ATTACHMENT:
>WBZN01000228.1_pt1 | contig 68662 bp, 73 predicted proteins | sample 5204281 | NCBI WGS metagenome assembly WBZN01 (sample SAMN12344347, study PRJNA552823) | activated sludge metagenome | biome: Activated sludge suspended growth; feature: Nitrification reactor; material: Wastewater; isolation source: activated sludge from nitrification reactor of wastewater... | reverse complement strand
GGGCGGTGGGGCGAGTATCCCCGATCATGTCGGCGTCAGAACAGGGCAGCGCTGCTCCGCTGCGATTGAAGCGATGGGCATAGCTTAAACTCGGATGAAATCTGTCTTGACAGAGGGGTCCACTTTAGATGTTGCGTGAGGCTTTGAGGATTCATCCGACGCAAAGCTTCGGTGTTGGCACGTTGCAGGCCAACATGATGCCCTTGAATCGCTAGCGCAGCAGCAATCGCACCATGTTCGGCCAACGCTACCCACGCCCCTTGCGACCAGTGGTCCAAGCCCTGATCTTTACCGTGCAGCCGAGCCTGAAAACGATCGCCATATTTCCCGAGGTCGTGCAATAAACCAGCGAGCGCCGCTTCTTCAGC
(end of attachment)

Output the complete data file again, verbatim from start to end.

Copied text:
>WBZN01000228.1_pt1 | contig 68662 bp, 73 predicted proteins | sample 5204281 | NCBI WGS metagenome assembly WBZN01 (sample SAMN12344347, study PRJNA552823) | activated sludge metagenome | biome: Activated sludge suspended growth; feature: Nitrification reactor; material: Wastewater; isolation source: activated sludge from nitrification reactor of wastewater... | reverse complement strand
GGGCGGTGGGGCGAGTATCCCCGATCATGTCGGCGTCAGAACAGGGCAGCGCTGCTCCGCTGCGATTGAAGCGATGGGCATAGCTTAAACTCGGATGAAATCTGTCTTGACAGAGGGGTCCACTTTAGATGTTGCGTGAGGCTTTGAGGATTCATCCGACGCAAAGCTTCGGTGTTGGCACGTTGCAGGCCAACATGATGCCCTTGAATCGCTAGCGCAGCAGCAATCGCACCATGTTCGGCCAACGCTACCCACGCCCCTTGCGACCAGTGGTCCAAGCCCTGATCTTTACCGTGCAGCCGAGCCTGAAAACGATCGCCATATTTCCCGAGGTCGTGCAATAAACCAGCGAGCGCCGCTTCTTCAGC